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This Popular Sugar-Free Drink Is Actually Bad for Your Teeth


If you’ve ever been to Europe, you may have noticed that sparkling water is the norm. It’s one of those strange preferences that I loved when I visited Italy (besides the heaps of homemade pasta, of course). It certainly felt like it elevated the meals, too. I brought my new sparkling water habit home and quickly found myself testing different seltzer brands every week. However, I didn’t realize until much later that my love for the carbonated beverage wasn’t great for my oral health. Research suggests that sparkling water may be bad for teeth.  

Why is sparkling water bad for your teeth? 

To understand why drinking lots of carbonated water could negatively affect my teeth, I reached out to Dr. Filza Jamil, DMD, of Lotus Smiles Dentistry. “Tooth enamel starts to weaken in an acidic environment,” Dr. Jamil tells First for Women. “A pH level of 5.5 or lower can begin this chemical process of tooth demineralization. While tap and still waters are generally in a safe neutral range around 7, the average pH of cold, carbonated waters is 4.5. Sparkling waters also lack the added benefit of fluoride, a mineral which has been shown to promote the strength of tooth enamel and fight tooth decay. As your teeth lose the protection of the hard outer shell of enamel, they are less resistant to bacteria and at higher risk of cavities.”  

While sparkling water isn’t the worst drink for your teeth, it’s important to be mindful of how much you consume, and what kind. The American Dental Association notes that citrus-flavored beverages tend to have even higher acid levels. Drinking citrus-y seltzer can further increase the risk that you damage your tooth enamel.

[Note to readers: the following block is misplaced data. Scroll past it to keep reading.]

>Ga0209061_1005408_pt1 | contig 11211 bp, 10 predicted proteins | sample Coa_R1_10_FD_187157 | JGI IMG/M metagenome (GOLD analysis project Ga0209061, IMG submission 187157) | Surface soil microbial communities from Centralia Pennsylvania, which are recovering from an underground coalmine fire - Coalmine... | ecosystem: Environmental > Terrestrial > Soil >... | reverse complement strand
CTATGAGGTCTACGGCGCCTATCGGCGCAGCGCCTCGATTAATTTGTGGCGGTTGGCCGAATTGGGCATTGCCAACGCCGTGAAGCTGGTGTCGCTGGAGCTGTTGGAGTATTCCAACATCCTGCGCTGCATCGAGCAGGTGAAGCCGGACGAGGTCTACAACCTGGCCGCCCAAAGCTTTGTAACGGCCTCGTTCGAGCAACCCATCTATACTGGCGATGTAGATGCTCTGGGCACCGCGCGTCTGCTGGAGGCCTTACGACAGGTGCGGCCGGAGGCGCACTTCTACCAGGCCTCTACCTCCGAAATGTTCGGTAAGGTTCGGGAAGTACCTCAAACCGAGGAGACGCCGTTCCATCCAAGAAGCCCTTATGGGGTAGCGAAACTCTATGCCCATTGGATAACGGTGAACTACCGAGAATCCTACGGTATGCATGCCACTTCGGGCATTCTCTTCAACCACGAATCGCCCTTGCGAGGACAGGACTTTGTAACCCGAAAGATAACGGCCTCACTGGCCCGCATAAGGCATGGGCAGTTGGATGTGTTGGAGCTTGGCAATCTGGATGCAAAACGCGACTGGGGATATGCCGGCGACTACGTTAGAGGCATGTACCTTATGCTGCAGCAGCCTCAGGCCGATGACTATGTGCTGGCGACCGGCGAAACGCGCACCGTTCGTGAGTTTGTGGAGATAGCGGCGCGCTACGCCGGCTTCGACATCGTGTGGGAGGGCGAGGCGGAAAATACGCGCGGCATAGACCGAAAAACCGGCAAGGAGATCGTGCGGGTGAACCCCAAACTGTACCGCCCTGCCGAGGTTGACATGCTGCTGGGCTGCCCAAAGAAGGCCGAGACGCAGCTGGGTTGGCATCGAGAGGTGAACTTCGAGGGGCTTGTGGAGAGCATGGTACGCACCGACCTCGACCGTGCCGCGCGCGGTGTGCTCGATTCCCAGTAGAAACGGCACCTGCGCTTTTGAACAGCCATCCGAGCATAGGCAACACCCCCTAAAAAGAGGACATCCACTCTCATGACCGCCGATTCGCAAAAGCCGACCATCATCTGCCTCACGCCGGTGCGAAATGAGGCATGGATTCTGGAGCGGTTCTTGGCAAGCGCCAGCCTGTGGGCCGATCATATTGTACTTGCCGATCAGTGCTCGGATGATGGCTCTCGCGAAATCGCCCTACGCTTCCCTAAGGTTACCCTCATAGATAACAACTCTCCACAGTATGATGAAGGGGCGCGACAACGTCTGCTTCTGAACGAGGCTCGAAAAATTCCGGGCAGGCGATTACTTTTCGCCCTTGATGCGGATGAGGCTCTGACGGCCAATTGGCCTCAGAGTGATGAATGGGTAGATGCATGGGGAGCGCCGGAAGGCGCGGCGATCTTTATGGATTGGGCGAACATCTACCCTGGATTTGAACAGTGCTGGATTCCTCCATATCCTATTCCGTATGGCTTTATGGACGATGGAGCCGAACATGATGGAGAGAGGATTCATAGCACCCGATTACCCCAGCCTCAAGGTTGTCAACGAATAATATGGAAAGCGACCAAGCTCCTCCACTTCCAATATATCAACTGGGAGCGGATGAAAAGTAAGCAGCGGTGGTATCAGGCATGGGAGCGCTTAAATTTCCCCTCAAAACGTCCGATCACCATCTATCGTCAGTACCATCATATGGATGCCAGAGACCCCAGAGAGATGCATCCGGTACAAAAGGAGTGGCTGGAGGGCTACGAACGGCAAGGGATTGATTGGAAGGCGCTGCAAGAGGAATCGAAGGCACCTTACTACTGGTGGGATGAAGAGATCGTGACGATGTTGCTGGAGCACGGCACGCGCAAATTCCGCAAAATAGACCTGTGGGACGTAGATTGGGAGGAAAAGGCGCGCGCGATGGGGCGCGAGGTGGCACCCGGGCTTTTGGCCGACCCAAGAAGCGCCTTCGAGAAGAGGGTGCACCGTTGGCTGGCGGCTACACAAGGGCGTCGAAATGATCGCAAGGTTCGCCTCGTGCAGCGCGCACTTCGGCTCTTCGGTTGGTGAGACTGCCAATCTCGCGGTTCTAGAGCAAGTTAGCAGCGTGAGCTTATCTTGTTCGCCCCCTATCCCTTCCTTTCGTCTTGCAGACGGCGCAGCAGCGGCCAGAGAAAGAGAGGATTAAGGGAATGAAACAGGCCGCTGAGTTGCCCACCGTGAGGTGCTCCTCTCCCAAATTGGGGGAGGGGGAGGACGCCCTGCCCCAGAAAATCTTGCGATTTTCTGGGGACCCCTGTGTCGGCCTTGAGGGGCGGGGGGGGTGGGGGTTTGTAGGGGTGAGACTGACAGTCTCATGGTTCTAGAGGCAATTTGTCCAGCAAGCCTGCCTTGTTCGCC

In addition, Dr. Jamil points out that sugary drinks like soda are still worse when it comes to oral health. “Sugary drinks are far, far worse for the long-term health of your teeth as they can not only be even more acidic than sparkling water – Coke and Pepsi are at a pH of 2.5.” she says. “The high amounts of sugars present in these drinks will encourage the growth of sticky cavity-causing bacteria in the mouth. Bacterial plaque can build up very quickly and increase the risk of gum disease and tooth decay.” That’s more than enough reasons to avoid soda for me!   

How to Still Enjoy Sparkling Water 

If you’re devastated by the news, don’t worry. You can still drink sparkling water! “I believe sparkling water is still a great alternative for sugary soft drinks or fruit juices, as long as there are no additional sugars or additives,” Dr. Jamil says.  

However, it’s better to drink it in moderation, over shorter periods of time, and with meals. “I would suggest to drink it over a 10-to-15-minute period rather than over long periods, and/or drink seltzer with a meal,” she adds. “This will encourage saliva production, which can neutralize the acid in your mouth. Moderation is better for both your teeth and GI health. Continue to drink regular, fluoridated water as your main source of hydration to stay healthy and keep you smiling.” So, the next time you open a crisp can of seltzer or a bottle of sparkling water, just remember to enjoy it with a delicious meal.  

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